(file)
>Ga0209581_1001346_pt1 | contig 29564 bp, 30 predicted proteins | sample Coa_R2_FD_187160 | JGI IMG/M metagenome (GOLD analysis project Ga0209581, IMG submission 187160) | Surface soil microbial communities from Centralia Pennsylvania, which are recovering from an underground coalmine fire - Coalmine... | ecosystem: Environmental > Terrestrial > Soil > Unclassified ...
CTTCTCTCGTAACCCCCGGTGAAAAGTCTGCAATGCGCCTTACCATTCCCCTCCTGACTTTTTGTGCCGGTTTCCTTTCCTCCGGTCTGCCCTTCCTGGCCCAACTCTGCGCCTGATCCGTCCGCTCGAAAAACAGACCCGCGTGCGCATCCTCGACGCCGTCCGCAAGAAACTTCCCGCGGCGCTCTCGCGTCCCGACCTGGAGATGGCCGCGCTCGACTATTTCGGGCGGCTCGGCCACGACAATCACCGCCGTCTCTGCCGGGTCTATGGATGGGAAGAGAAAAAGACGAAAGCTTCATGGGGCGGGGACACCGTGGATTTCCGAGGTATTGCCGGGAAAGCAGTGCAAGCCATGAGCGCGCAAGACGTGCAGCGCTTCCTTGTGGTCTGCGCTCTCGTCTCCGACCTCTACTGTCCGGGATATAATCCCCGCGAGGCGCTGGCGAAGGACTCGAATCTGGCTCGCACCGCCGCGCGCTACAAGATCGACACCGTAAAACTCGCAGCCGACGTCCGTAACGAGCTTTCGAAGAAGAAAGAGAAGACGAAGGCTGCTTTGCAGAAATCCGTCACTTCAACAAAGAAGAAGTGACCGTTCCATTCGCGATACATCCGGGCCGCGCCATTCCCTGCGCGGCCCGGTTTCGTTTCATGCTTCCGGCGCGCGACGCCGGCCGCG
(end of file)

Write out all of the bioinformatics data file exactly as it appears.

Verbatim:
>Ga0209581_1001346_pt1 | contig 29564 bp, 30 predicted proteins | sample Coa_R2_FD_187160 | JGI IMG/M metagenome (GOLD analysis project Ga0209581, IMG submission 187160) | Surface soil microbial communities from Centralia Pennsylvania, which are recovering from an underground coalmine fire - Coalmine... | ecosystem: Environmental > Terrestrial > Soil > Unclassified ...
CTTCTCTCGTAACCCCCGGTGAAAAGTCTGCAATGCGCCTTACCATTCCCCTCCTGACTTTTTGTGCCGGTTTCCTTTCCTCCGGTCTGCCCTTCCTGGCCCAACTCTGCGCCTGATCCGTCCGCTCGAAAAACAGACCCGCGTGCGCATCCTCGACGCCGTCCGCAAGAAACTTCCCGCGGCGCTCTCGCGTCCCGACCTGGAGATGGCCGCGCTCGACTATTTCGGGCGGCTCGGCCACGACAATCACCGCCGTCTCTGCCGGGTCTATGGATGGGAAGAGAAAAAGACGAAAGCTTCATGGGGCGGGGACACCGTGGATTTCCGAGGTATTGCCGGGAAAGCAGTGCAAGCCATGAGCGCGCAAGACGTGCAGCGCTTCCTTGTGGTCTGCGCTCTCGTCTCCGACCTCTACTGTCCGGGATATAATCCCCGCGAGGCGCTGGCGAAGGACTCGAATCTGGCTCGCACCGCCGCGCGCTACAAGATCGACACCGTAAAACTCGCAGCCGACGTCCGTAACGAGCTTTCGAAGAAGAAAGAGAAGACGAAGGCTGCTTTGCAGAAATCCGTCACTTCAACAAAGAAGAAGTGACCGTTCCATTCGCGATACATCCGGGCCGCGCCATTCCCTGCGCGGCCCGGTTTCGTTTCATGCTTCCGGCGCGCGACGCCGGCCGCG